Final Public Comment Period for New Standards to Address Prisoner Rape Ends Soon

by Cara on March 31, 2011

in action alert, human rights, law enforcement, patriarchy, rape and sexual assault, violence against women and girls

Last year, I wrote quite a bit about prisoner rape and the failure of the Department of Justice to implement new standards to address the epidemic in a timely fashion. I previously urged you to submit public comments to the Justice Department regarding the implementation of new guidelines. Almost a year has passed, and still the Justice Department is moving ahead on the issue at a snail’s pace, as people in detention are being raped every day with little to no recourse, and with their rapists (most likely to be prison guards) frequently controlling every aspect of their lives.

Now, we are entering the very end of the final comment period, which closes on April 4, 2011. After this comment period ends, the Department of Justice will finalize its new standards regarding prison rape, and prisons will all have one year to comply or risk losing federal funding.

This final comment period is extraordinarily important, because the new standards are not even remotely shaping up to be the sweeping set of changes that are required. A press release I received via email from Just Detention International reads in part (emphasis mine):

“Key parts of the Justice Department’s standards are unconscionably weak,” said Lovisa Stannow, Just Detention International’s Executive Director. “The next few days are the last chance for advocates, survivors, forward-thinking corrections officials, and concerned citizens to demand that something meaningful be done about the disgraceful epidemic of prisoner rape.”

In 2003, Congress unanimously passed the Prison Rape Elimination Act (PREA). PREA created the bipartisan National Prison Rape Elimination Commission, which spent years studying the problem before delivering its recommendations to Attorney General Eric Holder for ratification. In his proposed version of the standards, however, Holder has dramatically watered down the consensus recommendations by the commission.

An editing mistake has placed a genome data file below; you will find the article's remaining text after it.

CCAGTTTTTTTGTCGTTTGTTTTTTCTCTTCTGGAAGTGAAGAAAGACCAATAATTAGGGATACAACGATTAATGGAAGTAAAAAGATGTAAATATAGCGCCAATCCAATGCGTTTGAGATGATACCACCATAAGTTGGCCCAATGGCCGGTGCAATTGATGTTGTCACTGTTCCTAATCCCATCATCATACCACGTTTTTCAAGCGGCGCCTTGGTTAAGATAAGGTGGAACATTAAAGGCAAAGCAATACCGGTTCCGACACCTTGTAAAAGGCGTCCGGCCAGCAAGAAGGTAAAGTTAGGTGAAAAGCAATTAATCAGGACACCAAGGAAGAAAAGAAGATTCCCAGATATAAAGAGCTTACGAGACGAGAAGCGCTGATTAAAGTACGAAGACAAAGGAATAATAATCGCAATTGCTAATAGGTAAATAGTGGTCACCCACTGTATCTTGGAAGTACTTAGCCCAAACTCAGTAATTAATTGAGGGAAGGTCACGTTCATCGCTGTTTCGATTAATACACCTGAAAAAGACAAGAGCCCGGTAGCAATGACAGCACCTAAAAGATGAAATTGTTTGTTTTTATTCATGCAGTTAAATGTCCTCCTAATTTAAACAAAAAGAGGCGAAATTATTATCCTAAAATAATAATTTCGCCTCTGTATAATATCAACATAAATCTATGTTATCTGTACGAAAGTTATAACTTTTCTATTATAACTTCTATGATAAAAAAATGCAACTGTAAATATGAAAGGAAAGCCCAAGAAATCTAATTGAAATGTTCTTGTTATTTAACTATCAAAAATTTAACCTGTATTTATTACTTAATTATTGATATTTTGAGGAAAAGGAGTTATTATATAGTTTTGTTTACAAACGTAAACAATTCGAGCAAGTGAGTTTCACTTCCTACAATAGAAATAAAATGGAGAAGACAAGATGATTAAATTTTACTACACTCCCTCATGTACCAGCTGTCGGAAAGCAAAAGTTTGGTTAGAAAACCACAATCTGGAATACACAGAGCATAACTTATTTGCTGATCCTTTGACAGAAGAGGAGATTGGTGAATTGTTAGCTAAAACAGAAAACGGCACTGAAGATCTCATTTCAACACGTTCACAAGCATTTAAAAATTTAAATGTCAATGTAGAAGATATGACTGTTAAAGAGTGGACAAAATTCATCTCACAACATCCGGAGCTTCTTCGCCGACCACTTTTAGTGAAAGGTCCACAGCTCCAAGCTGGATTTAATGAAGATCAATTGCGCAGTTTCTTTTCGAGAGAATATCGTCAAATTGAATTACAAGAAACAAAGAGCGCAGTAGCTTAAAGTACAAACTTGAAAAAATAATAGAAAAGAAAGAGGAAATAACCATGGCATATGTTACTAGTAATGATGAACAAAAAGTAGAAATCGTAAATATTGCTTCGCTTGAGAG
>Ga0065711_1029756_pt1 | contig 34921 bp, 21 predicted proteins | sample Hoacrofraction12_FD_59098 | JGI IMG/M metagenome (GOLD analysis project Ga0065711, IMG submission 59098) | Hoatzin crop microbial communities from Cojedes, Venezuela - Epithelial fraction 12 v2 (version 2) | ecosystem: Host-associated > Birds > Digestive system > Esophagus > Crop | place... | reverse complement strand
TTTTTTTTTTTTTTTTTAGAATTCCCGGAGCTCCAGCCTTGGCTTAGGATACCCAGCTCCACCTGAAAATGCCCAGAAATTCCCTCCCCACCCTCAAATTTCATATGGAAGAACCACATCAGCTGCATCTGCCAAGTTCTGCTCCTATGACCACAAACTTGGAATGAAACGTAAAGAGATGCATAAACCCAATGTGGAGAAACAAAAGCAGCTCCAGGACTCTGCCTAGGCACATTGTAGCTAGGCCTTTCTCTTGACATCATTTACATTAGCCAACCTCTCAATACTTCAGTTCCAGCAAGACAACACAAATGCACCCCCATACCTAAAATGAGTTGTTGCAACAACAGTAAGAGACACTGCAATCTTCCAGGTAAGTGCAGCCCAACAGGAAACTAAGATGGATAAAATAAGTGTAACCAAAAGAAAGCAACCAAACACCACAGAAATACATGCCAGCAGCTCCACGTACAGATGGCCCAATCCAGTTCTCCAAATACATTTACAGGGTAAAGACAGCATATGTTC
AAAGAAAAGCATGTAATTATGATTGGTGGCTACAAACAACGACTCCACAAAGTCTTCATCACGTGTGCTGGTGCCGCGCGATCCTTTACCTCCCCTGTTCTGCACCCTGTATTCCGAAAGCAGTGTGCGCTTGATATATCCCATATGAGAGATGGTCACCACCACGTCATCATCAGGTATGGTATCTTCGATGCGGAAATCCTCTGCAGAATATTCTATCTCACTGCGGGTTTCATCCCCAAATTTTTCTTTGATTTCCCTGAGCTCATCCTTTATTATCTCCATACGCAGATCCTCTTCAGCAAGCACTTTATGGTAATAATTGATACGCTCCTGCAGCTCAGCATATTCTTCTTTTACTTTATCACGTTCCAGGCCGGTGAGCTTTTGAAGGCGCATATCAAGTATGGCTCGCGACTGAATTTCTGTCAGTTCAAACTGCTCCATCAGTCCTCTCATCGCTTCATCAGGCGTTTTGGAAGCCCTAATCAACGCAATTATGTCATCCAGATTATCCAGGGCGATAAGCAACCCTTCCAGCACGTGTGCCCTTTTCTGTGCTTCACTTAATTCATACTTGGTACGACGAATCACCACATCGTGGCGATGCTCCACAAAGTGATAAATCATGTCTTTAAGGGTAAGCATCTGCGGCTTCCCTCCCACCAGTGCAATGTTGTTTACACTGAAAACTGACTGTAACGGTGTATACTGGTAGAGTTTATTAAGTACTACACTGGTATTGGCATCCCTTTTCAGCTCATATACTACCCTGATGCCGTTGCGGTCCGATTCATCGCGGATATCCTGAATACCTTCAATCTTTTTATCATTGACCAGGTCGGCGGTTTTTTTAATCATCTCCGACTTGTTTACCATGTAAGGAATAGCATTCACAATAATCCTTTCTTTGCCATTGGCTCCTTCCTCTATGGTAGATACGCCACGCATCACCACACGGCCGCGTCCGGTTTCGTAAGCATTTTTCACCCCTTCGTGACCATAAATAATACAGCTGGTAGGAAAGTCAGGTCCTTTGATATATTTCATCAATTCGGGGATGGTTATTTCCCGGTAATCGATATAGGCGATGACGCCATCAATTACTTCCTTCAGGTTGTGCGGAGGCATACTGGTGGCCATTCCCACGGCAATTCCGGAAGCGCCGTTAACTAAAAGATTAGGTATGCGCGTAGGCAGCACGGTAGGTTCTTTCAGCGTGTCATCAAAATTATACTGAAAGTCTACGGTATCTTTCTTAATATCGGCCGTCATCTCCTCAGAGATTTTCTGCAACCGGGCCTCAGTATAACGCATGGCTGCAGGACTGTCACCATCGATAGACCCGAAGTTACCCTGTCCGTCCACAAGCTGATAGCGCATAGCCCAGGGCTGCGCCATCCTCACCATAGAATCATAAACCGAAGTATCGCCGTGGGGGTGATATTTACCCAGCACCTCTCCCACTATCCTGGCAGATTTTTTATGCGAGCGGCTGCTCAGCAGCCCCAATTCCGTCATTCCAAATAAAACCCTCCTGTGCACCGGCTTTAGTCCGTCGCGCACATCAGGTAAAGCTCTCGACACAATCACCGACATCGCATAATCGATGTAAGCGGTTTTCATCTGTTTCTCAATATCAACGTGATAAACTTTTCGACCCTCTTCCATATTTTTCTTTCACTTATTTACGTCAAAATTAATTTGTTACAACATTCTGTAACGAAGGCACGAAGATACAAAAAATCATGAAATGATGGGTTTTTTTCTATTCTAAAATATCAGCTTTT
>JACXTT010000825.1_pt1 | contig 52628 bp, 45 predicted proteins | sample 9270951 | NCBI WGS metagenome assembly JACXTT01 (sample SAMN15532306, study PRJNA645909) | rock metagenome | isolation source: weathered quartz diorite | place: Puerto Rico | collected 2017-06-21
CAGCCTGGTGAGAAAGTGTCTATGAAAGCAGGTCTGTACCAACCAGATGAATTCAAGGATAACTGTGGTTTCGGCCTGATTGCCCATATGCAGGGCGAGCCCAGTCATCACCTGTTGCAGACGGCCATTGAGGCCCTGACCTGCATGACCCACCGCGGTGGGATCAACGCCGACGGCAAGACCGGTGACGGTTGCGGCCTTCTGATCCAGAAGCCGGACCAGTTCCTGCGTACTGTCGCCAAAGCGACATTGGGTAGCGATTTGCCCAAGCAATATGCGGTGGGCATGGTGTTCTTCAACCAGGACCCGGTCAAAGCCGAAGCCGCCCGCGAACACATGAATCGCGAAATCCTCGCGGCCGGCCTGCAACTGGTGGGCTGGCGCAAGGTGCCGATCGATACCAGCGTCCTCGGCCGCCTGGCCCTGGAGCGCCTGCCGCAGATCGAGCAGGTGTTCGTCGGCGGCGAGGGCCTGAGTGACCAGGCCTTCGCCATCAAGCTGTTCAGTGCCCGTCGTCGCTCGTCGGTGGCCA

Holder has removed limits on cross-gender pat searches and viewing of inmates using the toilet or shower, despite having documented that most staff abuse of inmates is cross-gender, and that it often begins during pat searches. Contrary to the clear intent of PREA, the Department has also decided that the standards should not apply to immigration facilities — even though immigration detainees are among the most vulnerable to abuse. Holder has even proposed that corrections agencies be allowed to police their own compliance with the standards by using an internal employee to conduct audits, rejecting the commission’s recommendation (and standard practice in the Western world) that oversight be conducted by independent monitors.

“The stated reason for weakening the commission’s recommendations was cost,” said Stannow.  “But the Justice Department’s own data, together with its preliminary cost-benefit analysis of the standards, make abundantly clear that much stronger standards would be warranted even from a purely financial perspective. This suggests that the Attorney General’s true reasons for weakening the standards are primarily political.

These changes are dramatic, they are unconscionable, and they are unworkable. And they cannot be allowed to go forward without a fight. Restricting cross-gender supervision is one of the most obvious ways to effectively prevent a large number of assaults that are being committed every single day. And attempting to address the issue of sexual violence in detention without addressing immigration facilities is blatantly discriminatory and hateful, not to mention hugely ineffective. That there could possibly even be political reasons to not take the most effective steps to prevent prisoners from being raped is sickening and infuriating.

But the prison lobby is strong, and so is the anti-immigration lobby, which frankly believes that undocumented persons don’t deserve safety or protection of any kind. That’s why getting as many comments in before the deadline on Monday is extremely important.

Just Detention International has all the information you need to submit your public comment. JDI provides a letter template for you, but please take the time to write your own. Submitting public comments is not like contacting your representative — it is quality that counts over quantity. The Department of Justice needs to hear about why standards to address prisoner rape need to be strict, why they need to include immigration facilities, and why restrictions on cross-gender supervision are an integral part of any serious effort to prevent as many assaults as possible immediately. Read more in-depth talking points from Just Detention International and get your comments in by Monday, April 4.

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